The protectorate: 1653-1658

After the dissolution of the Barebone Parliament, John Lambert pushed through a new constitution known as the Instrument of Government, much like the previous Heads of Proposals. It made Cromwell a lord protector for life to attain "the highest magistracy and administration of the government." He had the power to summon and dissolve parliaments, but bound by the Instrument to seek a majority vote for the Council of State. However, Cromwell's power was also reinforced by his great popularity in the army, which he had enlarged during the civil wars, and which he prudently preserved in good shape thereafter. Cromwell accepted the oath as lord protector on December 15, 1653.

The First Protectorate Parliament met on September 3, 1654, and after some initial gestures approving measures that Cromwell had taken, began work on a moderate program of constitutional reforms. Instead of opposing Parliament's reforms, Cromwell dissolved it on January 22, 1655. Following a royalist uprising led by Sir John Penruddock, Cromwell (influenced by Lambert) divided England into military districts governed by generals (the exact rank was Major General) who were answerable only to him. The fifteen generals-called "divine governors"-were indispensable not only to national security, but also to Cromwell's moral crusade. They not only supervised the militia forces and commissions of safety, but also collected taxes and ensured support for the government in the English and Welsh provinces.

Commissioners were established in each county to secure peace in the Commonwealth. While some of them were career politicians, most were radical Puritans who welcomed the generals with open arms and embarked on their work with enthusiasm. However, the generals lasted less than a year. Many saw them as a threat to their authority and reform efforts. Their position was further battered when the Second Protectorate Parliament-constituted in September 1656-voted against a tax proposal made by Major General John Desborough in order to provide their task with financial resources. Ultimately, it was Cromwell's inability to support his men, sacrificing them to his political opponents, that would cause the downfall of them all. Moreover, his activities between November 1655 and September 1656 had reopened the wounds of the 1640s and widened antipathies toward the regime.

During this period, Cromwell also faced challenges in his foreign policy. The First Anglo-Dutch War, which broke out in 1652, against the United Provinces of the Netherlands, was finally won by Admiral Robert Blake in 1654. Commercial rivalry with Spain in the Indies led to the Anglo-Spanish War. As Lord Protector he was well aware of the contribution that the Jewish community had made to the economic development of Holland, which had become England's main commercial rival. This, combined with Cromwell's tolerance of the right of private worship for all non-evangelical Puritans, led him to approve the resettlement of Jews in England, 350 years after they had been expelled from England by Edward I, in the hope that they would help speed the nation's recovery from the civil wars.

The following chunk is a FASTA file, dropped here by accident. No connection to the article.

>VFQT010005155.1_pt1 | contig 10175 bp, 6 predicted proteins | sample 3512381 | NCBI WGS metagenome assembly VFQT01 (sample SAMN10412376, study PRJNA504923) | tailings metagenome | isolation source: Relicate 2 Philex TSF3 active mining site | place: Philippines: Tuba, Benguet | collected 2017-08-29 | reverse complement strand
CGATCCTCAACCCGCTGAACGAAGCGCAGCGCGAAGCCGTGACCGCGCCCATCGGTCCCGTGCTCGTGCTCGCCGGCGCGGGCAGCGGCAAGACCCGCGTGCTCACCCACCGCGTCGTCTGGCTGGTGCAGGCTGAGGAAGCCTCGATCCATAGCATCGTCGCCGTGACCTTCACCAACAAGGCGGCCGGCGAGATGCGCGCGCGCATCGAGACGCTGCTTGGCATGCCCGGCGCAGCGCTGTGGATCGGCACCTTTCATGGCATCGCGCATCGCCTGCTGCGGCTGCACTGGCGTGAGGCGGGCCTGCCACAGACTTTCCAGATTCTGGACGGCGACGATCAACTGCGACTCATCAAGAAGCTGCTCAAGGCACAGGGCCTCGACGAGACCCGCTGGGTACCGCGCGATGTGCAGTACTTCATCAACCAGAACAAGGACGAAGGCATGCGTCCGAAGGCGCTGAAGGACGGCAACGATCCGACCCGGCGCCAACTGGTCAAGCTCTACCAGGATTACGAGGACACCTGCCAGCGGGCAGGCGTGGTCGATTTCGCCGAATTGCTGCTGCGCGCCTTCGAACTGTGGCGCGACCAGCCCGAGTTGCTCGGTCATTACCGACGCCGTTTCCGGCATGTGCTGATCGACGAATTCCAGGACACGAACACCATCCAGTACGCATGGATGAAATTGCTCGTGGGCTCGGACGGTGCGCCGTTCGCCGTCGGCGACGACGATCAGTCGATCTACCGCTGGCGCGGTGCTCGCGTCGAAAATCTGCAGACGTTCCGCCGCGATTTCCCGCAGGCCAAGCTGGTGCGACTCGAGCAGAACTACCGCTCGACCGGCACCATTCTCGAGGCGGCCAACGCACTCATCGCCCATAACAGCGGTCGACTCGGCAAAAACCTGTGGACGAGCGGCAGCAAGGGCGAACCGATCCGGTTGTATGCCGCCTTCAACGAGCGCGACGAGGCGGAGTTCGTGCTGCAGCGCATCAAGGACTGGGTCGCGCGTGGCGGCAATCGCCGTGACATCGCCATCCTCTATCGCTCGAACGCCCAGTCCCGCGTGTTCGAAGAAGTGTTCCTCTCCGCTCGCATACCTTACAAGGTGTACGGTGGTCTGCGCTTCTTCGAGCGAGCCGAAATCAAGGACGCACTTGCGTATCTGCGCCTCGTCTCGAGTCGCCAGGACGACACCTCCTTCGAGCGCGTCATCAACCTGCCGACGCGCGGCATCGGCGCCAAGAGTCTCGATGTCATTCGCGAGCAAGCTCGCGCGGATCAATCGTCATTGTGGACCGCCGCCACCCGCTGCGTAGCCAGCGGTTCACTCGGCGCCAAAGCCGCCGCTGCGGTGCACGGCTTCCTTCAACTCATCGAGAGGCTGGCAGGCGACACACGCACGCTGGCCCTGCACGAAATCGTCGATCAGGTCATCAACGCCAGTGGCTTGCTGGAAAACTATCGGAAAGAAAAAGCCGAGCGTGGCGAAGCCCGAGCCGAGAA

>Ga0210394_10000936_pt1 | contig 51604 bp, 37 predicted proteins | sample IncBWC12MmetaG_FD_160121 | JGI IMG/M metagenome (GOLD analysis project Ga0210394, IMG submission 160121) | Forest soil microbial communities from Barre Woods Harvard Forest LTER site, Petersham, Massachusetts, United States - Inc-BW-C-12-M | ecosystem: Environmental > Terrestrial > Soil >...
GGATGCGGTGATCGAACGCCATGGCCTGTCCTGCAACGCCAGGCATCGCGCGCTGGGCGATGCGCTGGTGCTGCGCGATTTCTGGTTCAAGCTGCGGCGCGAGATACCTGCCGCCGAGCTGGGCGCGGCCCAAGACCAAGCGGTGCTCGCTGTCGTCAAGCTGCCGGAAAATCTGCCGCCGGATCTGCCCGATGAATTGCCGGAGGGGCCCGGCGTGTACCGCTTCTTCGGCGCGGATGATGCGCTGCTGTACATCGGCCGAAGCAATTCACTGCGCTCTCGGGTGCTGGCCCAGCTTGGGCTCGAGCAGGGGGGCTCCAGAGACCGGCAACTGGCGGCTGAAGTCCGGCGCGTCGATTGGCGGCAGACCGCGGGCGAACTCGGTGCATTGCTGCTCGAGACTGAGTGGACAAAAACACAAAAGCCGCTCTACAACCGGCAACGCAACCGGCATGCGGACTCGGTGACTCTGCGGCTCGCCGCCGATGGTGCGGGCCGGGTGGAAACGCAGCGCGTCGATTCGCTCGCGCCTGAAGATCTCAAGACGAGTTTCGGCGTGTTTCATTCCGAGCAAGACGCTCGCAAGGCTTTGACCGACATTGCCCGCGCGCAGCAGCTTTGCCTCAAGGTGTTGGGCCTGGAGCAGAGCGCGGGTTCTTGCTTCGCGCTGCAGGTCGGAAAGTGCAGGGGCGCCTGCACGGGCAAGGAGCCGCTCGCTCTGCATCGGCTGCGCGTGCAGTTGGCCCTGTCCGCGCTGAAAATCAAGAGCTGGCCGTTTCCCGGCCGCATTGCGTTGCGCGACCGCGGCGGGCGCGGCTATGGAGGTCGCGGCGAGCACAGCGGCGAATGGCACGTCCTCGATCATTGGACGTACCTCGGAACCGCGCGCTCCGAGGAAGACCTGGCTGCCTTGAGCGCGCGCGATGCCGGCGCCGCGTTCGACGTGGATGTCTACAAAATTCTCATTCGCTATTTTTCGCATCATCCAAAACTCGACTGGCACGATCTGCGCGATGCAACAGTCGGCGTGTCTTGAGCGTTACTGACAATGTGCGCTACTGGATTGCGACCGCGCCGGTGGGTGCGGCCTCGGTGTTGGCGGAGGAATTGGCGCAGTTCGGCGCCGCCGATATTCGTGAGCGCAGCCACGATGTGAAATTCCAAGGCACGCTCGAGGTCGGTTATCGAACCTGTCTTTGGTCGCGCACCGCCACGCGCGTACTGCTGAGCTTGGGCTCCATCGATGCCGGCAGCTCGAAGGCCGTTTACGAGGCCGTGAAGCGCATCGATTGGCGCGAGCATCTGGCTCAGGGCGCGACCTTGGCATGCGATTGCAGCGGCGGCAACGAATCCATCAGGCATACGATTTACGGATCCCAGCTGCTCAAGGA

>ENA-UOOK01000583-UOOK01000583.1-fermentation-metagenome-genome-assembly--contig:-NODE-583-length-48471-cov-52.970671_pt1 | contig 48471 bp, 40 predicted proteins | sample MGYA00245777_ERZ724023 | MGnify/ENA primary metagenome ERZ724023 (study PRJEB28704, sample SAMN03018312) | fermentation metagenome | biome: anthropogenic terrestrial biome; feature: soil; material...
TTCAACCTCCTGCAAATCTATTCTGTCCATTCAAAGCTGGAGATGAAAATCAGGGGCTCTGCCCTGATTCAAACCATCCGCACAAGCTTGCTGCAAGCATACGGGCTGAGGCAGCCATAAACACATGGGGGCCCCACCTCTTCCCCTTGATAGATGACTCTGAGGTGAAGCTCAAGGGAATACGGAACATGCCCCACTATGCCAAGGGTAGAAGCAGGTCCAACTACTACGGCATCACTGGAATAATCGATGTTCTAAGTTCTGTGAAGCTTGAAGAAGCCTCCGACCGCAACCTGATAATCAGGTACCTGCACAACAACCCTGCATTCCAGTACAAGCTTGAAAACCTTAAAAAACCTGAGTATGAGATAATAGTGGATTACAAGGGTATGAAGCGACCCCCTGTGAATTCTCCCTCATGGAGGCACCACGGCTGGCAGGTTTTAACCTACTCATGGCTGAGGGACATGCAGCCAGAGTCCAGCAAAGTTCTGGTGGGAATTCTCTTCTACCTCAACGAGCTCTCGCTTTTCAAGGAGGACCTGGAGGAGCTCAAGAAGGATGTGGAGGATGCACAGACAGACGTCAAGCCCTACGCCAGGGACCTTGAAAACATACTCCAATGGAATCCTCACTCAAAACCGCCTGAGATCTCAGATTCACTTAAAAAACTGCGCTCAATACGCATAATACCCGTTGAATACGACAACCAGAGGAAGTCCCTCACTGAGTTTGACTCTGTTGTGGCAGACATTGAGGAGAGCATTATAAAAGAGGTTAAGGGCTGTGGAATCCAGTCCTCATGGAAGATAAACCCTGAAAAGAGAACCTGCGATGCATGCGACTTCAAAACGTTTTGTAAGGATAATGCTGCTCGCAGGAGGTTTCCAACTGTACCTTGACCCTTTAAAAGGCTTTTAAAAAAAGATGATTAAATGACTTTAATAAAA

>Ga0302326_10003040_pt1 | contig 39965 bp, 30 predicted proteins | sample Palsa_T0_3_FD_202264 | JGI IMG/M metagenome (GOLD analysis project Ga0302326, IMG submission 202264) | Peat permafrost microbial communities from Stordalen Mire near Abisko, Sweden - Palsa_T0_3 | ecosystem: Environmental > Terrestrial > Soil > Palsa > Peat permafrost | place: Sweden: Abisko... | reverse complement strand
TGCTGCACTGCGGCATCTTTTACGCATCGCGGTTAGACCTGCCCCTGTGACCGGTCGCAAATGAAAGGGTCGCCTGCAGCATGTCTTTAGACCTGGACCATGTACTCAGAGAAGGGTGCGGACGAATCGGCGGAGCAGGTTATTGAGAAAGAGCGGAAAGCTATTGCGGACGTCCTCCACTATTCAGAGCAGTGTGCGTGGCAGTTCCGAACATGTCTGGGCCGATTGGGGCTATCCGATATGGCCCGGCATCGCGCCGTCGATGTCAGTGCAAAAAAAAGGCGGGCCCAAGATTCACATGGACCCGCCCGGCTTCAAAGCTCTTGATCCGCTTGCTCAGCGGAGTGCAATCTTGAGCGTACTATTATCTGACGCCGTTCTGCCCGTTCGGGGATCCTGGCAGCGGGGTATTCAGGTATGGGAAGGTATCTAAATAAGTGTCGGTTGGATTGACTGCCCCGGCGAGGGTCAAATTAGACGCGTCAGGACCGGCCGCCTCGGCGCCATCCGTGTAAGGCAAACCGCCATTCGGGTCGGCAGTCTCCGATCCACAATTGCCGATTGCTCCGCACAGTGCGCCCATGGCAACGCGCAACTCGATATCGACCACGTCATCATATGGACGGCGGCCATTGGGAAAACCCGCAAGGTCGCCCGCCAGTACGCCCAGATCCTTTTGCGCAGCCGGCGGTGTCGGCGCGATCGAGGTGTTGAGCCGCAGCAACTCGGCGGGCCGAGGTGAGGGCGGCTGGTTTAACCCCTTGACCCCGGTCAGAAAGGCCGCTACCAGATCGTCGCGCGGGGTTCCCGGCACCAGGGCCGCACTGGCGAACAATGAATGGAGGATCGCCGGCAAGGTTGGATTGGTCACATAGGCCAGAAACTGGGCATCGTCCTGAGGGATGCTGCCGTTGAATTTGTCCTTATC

In 1657, Parliament offered Cromwell the crown as part of a new constitutional amendment, creating a great dilemma for the man who had been instrumental in abolishing the monarchy. For six weeks he wrestled with doubts, trying to make up his mind. Although he was attracted by the stability that the government would gain from the office, in a speech on April 13, 1657, he made it clear that divine providence had spoken against the royal figure: "I will not try to establish that which Providence has destroyed and cast into the dust, and I will not build Jericho again". The reference to Jericho spoke of an earlier time, in 1655, when Cromwell learned of the defeat of an expedition against the island of Hispaniola, in the Greater Antilles, at which time he compared himself to Achan, who had reaped a defeat for the Israelites after bringing back to his camp some of the plunder obtained during the capture of Jericho.

Instead, Cromwell was ceremoniously reinstated as Lord Protector, with greater powers than he had previously held, at the Palace of Westminster, seated in St. Edward's Chair, which had been moved to Westminster Abbey especially for the occasion. The event largely mimicked a coronation, using many of its symbols and paraphernalia, such as the ermine-edged purple cloak, sword of justice, and scepter (but no crown or orb). Most notably, the office of lord protector remained non-hereditary, although Cromwell could now name his successor. His new rights and powers were written into the Humble Petition and Advice, a legislative instrument that replaced the Instrument of Government. However, Cromwell himself took pains to minimize his own role, describing himself as a constable or guardian.

Death and posthumous execution

It is believed that Cromwell suffered from malaria (probably contracted during his campaigns in Ireland) and kidney stone. In 1658 he suffered from both at the same time: a sudden flare-up of fevers caused by malaria, followed immediately by an attack of kidney stone symptoms. A Venetian physician followed the illness that eventually caused Cromwell's death, claiming that his personal physicians were treating him poorly, leading to his rapid decline and death. Undoubtedly hastening his decline was the death of his favorite daughter, Elizabeth Cromwell, on August 29, 1658, at age 29. He died at Whitehall on September 3, 1658, the anniversary of his great victories at Dunbar and Worcester.